The next two speakers voiced support for the Board’s approval of a renewed agreement with Lake Superior Swim Club to manage the district’s new, very expensive swimming facilities. Try as I might, I couldn’t squeeze this issue into a two-page article. I’ll have to write about it separately. This discussion over swimming pools was glossed over by most Board members and the mainstream media, but I found the whole issue to be very interesting. The remarks made by the Swim Club’s supporters clashed dramatically with another speaker’s viewpoint--but, again, space forces me to put it all on hold until next week.
Echoes from the past
Nearly a decade back, I asked the august members of our school board: “Is the fact that you--elected public officials--don’t like what’s being said justifiable grounds for taking away a citizen’s right to speak at this podium? And, furthermore, is it wise to do so? Wouldn’t you be better off letting people speak and vent?”
The next speaker, Henry Banks, has been a school board candidate and is a very civically active citizen. Mr. Banks is one of our local leaders, especially for the African-American community. “I’m here to speak to you about one specific matter,” he began, “the matter concerns an Education Equity (Committee) meeting held Thursday, April 27th, 2017. I’m here to make you (the Board) aware of the inappropriate behavior exhibited by current Board Chairperson, Mr. David Kirby. In my opinion, his behavior was disrespectful, embarrassing, hurtful, unprofessional and emotionally challenging for most, if not all, the people in attendance.”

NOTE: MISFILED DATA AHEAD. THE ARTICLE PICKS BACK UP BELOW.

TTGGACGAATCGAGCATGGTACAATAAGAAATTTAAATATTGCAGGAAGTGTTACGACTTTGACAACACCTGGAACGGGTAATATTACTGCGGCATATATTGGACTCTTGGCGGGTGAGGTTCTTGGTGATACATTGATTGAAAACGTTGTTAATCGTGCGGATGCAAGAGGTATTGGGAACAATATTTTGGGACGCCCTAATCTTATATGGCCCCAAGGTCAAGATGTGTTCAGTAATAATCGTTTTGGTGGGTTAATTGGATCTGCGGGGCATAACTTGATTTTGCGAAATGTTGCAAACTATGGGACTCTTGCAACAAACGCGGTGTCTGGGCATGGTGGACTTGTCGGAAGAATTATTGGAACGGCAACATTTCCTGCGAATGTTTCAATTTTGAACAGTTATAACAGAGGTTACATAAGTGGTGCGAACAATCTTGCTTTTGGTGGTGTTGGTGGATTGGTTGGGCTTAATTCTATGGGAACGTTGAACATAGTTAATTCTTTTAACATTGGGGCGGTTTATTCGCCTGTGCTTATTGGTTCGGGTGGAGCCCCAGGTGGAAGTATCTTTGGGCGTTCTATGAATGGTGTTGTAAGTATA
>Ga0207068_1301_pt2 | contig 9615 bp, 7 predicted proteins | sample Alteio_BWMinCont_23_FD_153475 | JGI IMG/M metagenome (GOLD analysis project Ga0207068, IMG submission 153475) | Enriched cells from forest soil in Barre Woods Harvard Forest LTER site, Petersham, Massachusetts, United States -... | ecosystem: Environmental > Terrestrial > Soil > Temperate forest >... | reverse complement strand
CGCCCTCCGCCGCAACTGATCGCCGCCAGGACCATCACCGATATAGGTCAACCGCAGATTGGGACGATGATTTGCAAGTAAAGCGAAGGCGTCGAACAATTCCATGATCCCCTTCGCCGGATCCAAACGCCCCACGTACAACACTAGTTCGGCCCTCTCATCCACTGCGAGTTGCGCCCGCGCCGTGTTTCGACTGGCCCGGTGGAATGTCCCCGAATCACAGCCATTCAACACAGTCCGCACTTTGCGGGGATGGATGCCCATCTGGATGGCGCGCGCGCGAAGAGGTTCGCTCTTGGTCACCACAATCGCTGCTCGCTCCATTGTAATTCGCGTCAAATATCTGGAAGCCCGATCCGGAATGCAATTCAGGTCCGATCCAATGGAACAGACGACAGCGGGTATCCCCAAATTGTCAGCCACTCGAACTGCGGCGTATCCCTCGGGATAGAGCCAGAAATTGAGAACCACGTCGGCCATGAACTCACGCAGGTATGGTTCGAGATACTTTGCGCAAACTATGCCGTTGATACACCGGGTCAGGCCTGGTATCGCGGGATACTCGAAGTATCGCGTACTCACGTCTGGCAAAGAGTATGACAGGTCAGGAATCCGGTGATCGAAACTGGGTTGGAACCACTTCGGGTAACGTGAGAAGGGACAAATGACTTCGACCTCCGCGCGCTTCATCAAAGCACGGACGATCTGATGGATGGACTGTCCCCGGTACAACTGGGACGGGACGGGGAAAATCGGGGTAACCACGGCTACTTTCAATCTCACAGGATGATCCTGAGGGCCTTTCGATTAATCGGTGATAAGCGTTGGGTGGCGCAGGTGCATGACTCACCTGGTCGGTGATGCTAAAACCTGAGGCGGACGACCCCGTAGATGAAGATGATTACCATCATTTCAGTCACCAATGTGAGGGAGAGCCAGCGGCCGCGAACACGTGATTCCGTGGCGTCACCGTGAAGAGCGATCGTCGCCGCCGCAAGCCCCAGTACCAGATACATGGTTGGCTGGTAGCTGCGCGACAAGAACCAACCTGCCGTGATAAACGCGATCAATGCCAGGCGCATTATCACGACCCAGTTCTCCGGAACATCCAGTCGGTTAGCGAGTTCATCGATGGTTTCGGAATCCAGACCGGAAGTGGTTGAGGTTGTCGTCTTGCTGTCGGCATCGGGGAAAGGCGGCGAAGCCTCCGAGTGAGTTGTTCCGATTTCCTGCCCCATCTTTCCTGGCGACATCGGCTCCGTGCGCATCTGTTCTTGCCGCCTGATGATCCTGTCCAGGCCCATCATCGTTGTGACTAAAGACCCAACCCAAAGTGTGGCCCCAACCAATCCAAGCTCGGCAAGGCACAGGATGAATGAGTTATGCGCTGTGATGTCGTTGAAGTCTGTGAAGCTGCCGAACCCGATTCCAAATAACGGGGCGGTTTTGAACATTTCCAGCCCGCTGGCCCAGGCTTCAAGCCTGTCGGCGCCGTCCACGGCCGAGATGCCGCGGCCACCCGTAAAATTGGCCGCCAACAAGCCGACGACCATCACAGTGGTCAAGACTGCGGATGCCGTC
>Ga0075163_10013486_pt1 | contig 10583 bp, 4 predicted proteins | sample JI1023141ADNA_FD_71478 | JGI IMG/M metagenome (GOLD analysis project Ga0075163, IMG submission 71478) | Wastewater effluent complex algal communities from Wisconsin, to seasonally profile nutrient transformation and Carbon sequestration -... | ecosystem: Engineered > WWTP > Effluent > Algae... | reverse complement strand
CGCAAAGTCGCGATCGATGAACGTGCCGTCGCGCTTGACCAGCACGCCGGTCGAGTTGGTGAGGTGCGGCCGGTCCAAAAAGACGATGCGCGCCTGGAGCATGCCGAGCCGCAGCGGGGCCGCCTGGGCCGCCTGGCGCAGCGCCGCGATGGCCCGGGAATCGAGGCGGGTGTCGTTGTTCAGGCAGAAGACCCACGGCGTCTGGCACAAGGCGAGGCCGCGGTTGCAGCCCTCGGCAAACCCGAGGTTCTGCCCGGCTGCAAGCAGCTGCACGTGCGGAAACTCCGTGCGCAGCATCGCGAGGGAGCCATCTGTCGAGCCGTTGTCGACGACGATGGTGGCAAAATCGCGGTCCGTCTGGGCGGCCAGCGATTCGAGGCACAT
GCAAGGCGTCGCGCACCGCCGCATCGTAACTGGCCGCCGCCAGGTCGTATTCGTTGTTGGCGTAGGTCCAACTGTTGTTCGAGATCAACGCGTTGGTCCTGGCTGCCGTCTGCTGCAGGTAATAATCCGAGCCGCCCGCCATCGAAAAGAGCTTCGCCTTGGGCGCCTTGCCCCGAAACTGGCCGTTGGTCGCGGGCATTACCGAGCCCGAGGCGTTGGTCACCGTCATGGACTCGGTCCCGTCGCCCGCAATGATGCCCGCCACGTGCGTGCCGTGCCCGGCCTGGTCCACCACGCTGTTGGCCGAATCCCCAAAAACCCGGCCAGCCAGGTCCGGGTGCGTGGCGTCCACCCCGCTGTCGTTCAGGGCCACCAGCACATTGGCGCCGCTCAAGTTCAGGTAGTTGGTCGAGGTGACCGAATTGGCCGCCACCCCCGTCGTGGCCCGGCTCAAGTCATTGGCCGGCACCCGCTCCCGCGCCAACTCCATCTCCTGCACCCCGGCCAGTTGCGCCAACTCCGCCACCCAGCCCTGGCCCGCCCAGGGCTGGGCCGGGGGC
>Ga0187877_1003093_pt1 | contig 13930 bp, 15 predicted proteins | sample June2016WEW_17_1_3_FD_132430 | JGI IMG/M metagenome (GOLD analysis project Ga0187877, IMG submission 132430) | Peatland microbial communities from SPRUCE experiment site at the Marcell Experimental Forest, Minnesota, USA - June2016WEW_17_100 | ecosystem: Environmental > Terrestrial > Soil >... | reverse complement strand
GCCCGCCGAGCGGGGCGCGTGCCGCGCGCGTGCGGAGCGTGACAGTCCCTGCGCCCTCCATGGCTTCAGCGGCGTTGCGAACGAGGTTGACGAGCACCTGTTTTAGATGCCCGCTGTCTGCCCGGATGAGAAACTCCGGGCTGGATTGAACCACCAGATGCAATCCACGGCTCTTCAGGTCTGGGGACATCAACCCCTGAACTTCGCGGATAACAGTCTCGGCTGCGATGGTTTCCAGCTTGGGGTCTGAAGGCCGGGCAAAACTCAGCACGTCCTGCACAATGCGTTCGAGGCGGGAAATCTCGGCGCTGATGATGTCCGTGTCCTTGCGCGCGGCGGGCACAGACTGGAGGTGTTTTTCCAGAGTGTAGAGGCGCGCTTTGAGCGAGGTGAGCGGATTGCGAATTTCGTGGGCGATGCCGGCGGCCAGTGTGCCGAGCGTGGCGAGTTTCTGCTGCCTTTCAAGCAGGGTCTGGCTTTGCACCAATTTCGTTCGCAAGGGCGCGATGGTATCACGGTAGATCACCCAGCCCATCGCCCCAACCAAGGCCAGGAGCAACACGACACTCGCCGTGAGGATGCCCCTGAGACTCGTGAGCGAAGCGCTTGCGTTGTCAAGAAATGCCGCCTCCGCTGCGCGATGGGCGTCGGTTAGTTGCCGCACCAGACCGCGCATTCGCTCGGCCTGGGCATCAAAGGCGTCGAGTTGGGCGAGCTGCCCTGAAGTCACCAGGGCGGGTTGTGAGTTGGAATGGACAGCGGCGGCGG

Mr. Banks described the meeting, where he alleged Mr. Kirby verbally pointed a finger and “accused those in attendance of only attending ISD 709 school board meetings to complain.” Mr. Banks repeated what he said were Mr. Kirby’s exact words: “You people--when you attend the school board meetings, you only come to complain. All you have are complaints.”
Maintaining that these words were “out of line, completely out of line,” Mr. Banks asked the Board and the audience in the room: “Is it right for a school board member to make disparaging remarks?” He further asked: “Does Mr. Kirby make the same comments to the parents from the East side of the district when they stand before this body, seeking the reduction in class sizes, or when they come to you because they want more stuff? The answer is an emphatic ‘NO!’ Mr. Kirby and this Board have done a disservice to children of color in every measurable way. Academically--.”
“Chair Kirby…” Member Welty’s voice suddenly could be heard, off-mic. “Chair Kirby--if I could intervene…”
Nothing freezes a public gathering like a citizen being cut off from speaking. A cold feeling literally crept through the pit of my stomach. I’ve been in Mr. Banks’ spot, and I thought: here we go, again. A school board, with an uncanny knack for riling people up, expects everyone to appear at the public podium wearing a big, happy smile.
During my own boardroom standoff, I didn’t even call the Chair out by his name. I referred to him (the person who’d broken every single one of his campaign promises) as the “so-called representative of the third district…”